Children who have had febrile convulsions have, by definition, been exposed to a sufficient set of causal factors. If genes play a causal role, we would expect the risk to decrease when a parent is changed in the FC+ cohort, and this expectation was corroborated in the present study. The FC− cohort was a low risk population and the genetic factors need not be present, but could be introduced by a new parent. We would therefore expect the risk to increase when a parent is changed, as was seen. Thus, our data suggest that maternal as well as paternal genes play a causal role in the etiology of febrile convulsions. In recent years, several genetic loci that may be associated with febrile convulsions have been reported, 7–9 but the mode of inheritance remains controversial. Febrile convulsion is probably a phenotype made up of etiologically distinct subgroups, which may explain the controversy. Indeed, complex segregation analysis of a large sample of febrile convulsion pedigrees in Rochester, New York, suggested a polygenetic mode of inheritance in families where the proband had a single febrile convulsion, but a single-major-locus model with a nearly dominant seizure susceptibility in families where the proband had more than three febrile convulsions. 19 Like Hauser and co-workers, 4 we found a strong association between the number of febrile convulsions experienced by the index child and febrile convulsions in the outcome child, which corroborates the hypothesis that families with multiple febrile convulsions may constitute a separate etiological entity.
A new mother presents not only a change in genes but also a change in the intrauterine environment. If time-stable maternal characteristics such as chronic diseases, smoking, or dietary habits play a causal role, we would expect a larger reduction of risk in the FC+ cohort following a change of mother rather than change of father. Our results indicated this, but the difference was small. Changes in residence during the interpregnancy interval have been found to reduce the recurrence risk of congenital malformations in some 20 but not all studies. 21,22 In the present study, changes in residence had only a minor effect on the risk of febrile convulsions, perhaps because change in residence is a crude measure of most environmental exposures. Changes in social status may be associated with changes in maternal lifestyle factors such as smoking, drinking, and dietary habits, and a decline in social status increases the risk of giving birth to a child with a birth weight below 2,500 gm. 23 However, change in social status had only a modest effect on the risk of febrile convulsions.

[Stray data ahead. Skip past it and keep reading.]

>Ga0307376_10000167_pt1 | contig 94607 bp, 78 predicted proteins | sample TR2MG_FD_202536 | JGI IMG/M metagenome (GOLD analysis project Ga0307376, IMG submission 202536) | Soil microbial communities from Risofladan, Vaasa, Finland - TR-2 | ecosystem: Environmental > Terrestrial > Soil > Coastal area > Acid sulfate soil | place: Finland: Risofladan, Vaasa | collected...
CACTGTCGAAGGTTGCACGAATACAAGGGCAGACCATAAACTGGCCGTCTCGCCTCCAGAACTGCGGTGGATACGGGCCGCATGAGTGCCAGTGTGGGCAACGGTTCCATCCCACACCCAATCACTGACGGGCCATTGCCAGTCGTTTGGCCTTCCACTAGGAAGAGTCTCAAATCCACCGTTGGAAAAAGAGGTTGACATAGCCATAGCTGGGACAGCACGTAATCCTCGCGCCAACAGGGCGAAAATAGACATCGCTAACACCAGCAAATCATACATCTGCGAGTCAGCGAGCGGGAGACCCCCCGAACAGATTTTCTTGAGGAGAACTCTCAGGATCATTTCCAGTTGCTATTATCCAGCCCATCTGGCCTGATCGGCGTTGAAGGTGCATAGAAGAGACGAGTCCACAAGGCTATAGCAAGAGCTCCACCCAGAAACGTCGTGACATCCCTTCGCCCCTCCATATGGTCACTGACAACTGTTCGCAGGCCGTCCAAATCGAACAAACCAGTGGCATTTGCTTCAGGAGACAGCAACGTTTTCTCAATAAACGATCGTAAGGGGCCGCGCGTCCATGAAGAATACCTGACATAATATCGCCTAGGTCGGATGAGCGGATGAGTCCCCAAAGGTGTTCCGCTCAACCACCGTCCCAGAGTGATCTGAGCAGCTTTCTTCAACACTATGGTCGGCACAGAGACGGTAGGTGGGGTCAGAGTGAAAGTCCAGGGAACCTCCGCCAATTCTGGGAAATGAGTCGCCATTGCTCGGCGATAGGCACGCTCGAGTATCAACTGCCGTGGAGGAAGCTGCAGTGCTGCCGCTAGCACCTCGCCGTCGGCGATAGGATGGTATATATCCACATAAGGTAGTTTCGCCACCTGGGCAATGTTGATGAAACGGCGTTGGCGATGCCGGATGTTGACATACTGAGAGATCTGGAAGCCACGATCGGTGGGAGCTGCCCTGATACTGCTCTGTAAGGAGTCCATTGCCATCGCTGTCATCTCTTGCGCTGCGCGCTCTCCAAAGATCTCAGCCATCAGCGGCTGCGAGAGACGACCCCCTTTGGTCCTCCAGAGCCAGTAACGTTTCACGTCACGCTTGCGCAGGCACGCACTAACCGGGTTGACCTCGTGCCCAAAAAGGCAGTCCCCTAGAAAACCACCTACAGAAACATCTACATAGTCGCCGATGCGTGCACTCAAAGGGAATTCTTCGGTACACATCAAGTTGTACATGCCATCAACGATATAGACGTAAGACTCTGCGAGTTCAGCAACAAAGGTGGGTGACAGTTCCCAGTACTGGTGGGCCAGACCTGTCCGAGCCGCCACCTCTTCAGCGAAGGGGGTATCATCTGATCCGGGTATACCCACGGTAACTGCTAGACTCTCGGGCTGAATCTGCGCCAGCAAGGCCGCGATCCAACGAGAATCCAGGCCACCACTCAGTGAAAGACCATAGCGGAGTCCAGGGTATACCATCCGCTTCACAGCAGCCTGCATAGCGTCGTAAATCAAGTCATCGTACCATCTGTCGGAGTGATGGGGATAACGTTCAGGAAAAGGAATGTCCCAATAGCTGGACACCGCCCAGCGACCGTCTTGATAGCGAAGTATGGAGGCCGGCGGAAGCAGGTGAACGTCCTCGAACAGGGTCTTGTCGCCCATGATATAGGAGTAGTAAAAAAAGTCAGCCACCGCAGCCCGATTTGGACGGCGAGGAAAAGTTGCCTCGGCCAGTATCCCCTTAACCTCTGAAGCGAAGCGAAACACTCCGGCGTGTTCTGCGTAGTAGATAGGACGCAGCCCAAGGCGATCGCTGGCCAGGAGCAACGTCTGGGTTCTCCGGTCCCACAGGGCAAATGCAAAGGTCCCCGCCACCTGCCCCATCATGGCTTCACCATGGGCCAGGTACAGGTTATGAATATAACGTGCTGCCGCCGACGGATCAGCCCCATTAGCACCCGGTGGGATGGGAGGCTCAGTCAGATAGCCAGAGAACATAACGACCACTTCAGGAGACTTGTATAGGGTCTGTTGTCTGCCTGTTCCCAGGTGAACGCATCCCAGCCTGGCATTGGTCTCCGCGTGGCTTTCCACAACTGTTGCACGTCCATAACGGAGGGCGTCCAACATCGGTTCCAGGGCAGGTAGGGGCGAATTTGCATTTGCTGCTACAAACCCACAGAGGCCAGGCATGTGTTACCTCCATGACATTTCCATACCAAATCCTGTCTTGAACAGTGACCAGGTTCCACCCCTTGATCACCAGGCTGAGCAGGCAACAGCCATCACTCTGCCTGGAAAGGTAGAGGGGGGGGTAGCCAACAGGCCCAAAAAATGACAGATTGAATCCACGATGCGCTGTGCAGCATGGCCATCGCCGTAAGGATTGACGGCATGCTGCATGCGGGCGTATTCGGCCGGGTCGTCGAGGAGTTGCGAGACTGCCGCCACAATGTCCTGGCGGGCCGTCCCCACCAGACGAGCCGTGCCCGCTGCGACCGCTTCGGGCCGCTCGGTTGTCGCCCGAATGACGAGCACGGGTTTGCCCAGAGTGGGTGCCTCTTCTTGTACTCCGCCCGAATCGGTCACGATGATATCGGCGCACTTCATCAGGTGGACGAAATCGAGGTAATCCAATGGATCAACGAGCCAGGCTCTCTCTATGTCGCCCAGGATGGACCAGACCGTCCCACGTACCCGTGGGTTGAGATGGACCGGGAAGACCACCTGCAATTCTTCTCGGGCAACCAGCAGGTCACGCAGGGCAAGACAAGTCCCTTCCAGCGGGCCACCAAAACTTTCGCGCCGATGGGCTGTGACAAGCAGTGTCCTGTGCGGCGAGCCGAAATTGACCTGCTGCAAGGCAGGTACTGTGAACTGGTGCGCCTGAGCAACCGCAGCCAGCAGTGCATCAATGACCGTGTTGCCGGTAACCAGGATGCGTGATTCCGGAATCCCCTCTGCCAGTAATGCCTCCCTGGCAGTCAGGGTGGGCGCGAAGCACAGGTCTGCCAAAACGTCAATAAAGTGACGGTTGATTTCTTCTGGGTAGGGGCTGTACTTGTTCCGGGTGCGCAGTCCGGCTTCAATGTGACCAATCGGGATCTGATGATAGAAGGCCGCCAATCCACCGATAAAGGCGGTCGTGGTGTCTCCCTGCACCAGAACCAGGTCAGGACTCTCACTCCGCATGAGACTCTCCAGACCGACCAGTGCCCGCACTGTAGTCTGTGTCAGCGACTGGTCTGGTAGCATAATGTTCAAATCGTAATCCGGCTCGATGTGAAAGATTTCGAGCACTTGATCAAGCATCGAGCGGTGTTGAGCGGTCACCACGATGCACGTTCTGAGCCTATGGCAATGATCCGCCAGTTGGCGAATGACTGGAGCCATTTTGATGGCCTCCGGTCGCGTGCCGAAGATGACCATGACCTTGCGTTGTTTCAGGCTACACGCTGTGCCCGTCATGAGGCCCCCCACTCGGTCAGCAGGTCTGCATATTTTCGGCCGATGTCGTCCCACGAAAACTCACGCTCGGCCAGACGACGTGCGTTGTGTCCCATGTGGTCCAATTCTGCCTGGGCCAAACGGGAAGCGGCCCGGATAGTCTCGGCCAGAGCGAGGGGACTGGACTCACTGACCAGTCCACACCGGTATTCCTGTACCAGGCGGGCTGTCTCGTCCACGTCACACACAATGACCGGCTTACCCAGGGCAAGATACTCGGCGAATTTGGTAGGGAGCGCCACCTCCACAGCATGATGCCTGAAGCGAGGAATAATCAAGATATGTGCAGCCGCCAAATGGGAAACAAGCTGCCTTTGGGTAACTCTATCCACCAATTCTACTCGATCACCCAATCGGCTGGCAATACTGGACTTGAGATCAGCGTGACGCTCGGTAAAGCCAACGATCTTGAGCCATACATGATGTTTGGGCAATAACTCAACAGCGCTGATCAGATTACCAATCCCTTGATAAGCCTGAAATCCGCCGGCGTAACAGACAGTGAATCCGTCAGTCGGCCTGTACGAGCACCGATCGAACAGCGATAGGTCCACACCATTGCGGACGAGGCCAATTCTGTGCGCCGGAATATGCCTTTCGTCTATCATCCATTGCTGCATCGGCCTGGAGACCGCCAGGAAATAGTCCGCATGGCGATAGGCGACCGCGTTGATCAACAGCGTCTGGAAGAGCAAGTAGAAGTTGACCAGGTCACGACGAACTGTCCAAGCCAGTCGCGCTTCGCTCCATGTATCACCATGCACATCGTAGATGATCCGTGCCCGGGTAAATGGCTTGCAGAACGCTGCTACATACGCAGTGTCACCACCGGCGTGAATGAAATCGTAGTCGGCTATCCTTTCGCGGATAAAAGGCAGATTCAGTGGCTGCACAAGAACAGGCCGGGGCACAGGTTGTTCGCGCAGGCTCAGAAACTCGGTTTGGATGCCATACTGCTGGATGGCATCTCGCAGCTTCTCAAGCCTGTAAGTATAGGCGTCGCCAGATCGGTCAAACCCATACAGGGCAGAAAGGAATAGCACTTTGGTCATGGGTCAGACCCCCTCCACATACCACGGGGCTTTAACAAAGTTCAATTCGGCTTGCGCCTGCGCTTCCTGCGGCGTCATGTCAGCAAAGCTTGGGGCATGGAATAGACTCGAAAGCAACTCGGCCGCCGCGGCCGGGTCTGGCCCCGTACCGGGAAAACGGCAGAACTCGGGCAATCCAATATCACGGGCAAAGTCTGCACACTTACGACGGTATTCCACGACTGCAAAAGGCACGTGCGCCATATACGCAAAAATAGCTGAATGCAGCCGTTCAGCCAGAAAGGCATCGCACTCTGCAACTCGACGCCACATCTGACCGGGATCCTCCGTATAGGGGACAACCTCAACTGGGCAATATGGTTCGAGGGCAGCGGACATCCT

Birth weight is associated with infant mortality, childhood morbidity, and cognitive function. 24,25 However, the association between birth weight and febrile convulsions remains controversial. Some studies have found an association, 5,26 while others have not. 27,28 In the present study, the risk of febrile convulsions increased consistently with decreasing birth weight. Furthermore, our data showed a strong association between preterm birth and febrile convulsions. The association of birth weight and gestational age with febrile convulsions was equally strong in the two cohorts consisting of children with high and low background risk. To estimate the effect of fetal growth, we calculated the ratio between observed and expected birth weight. The expected birth weight was based on gestational age and gender of the outcome child, and birth weight of the older sibling. Since birth weights of siblings are highly correlated, 18 a birth weight ratio substantially lower than 1.0 suggests that the fetus was growth-retarded. We found a strong association between birth weight ratio and febrile convulsions in the FC+ cohort.
The data for this study were collected prospectively, and independent of parental recall. We had almost complete follow-up and an accurate recording of family structure and social indicators due to the personal number assigned to all Danish citizens at birth. However, some children may not be hospitalized with their first attack of febrile convulsions. We expect this number to be small because febrile convulsions are a frightening experience for most parents, all treatments in Danish hospitals are free of charge, and the recurrent risk of febrile convulsions for siblings in our study was in accordance with that found in other studies. 4,29 However, parental experience with febrile convulsions may reduce the perceived need for hospitalization. If so, our results may tend to underestimate the recurrence risk in the FC+ cohort.
In conclusion, our data suggest that the etiology of febrile convulsions depends on a genetic susceptibility that can be transmitted through both parents, and they corroborate the hypothesis that multiple febrile convulsions constitute a separate etiological entity. Furthermore, gestational age at birth and fetal growth may play a causal role in the etiology of febrile convulsions.
We thank Allen J. Wilcox, Michael Væth, and Niels Jørgen Secher for constructive comments and suggestions.